Reasons, why women can’t orgasm during any form of sexual stimulation, vary – from medical causes to deep-rooted psychological issues that may be impacting their ability to ‘let go’.
Loss of desire
It is common for women to experience lack of sex drive at certain periods in her life – particularly during pregnancy and times of stress – but some women may have it more persistently. Again, there are several psychological and physical factors that can cause this, including diabetes, relationship problems, hormone disorders, depression, excessive tiredness, traumatic sexual experiences and drug and alcohol abuse.
Male sex problems
Where a man ejaculates too quickly during sexual intercourse. The average time of ejaculation is considered five minutes so regularly ejaculating before or within one minute of penetration is regarded as premature.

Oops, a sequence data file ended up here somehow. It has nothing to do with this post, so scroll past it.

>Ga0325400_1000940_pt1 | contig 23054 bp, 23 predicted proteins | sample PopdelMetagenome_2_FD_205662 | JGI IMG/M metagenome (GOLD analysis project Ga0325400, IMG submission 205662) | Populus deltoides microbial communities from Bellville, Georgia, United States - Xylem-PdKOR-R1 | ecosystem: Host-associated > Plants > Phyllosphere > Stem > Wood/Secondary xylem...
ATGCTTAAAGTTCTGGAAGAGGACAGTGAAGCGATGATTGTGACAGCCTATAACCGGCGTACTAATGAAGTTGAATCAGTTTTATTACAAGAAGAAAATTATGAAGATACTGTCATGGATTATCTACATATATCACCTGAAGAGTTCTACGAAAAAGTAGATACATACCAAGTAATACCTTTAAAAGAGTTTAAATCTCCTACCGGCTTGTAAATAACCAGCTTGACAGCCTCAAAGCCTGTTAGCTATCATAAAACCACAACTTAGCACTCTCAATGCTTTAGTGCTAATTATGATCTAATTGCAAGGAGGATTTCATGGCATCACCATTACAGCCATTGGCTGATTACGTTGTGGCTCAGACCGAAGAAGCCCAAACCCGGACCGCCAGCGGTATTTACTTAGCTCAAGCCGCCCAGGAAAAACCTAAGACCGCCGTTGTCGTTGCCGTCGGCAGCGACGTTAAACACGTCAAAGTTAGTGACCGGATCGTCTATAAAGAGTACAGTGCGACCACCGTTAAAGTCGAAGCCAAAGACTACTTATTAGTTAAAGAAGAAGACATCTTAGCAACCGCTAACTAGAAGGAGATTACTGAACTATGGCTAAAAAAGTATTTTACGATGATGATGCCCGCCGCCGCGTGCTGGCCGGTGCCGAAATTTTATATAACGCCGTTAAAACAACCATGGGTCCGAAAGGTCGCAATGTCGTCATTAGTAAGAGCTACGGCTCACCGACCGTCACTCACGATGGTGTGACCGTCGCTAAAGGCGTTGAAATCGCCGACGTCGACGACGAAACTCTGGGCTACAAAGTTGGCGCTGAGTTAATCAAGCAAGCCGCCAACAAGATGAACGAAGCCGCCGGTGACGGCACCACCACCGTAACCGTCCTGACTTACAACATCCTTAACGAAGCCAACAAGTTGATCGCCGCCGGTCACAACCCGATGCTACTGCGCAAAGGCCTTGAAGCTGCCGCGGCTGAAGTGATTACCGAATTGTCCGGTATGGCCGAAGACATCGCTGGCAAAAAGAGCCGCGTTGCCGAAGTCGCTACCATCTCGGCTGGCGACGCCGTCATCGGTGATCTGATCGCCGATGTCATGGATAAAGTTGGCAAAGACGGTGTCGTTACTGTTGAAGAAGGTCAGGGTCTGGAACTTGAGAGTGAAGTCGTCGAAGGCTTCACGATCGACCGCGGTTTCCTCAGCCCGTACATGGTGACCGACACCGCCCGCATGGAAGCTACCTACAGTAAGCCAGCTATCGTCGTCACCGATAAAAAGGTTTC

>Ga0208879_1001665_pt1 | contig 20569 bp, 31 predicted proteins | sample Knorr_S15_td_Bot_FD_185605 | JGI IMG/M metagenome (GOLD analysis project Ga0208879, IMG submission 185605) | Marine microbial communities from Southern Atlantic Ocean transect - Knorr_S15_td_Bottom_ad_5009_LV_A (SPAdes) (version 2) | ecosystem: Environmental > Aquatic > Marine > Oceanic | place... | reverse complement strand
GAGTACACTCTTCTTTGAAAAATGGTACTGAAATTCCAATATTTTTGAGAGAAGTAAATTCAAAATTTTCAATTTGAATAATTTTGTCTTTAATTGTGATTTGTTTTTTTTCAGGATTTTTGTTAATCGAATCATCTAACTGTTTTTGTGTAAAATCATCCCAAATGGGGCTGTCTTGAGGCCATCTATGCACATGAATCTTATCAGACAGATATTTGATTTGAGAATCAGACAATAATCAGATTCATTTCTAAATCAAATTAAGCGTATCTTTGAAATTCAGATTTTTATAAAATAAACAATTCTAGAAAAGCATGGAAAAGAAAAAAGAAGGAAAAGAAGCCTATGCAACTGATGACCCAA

A delay in achieving ejaculation, or where a man is completely unable to ejaculate during sexual activity. Also known as a male orgasmic disorder.
The least common of the three, this condition is where the sperm travels backward and enters the bladder instead of passing through the urethra and head of the penis. Orgasm is still experienced but there will be no, or little semen.
As with the female sex problems, male sexual dysfunction such as premature ejaculation is linked to psychological and/or physical factors. These include stress and previous sexual trauma as well as medical conditions such as diabetes.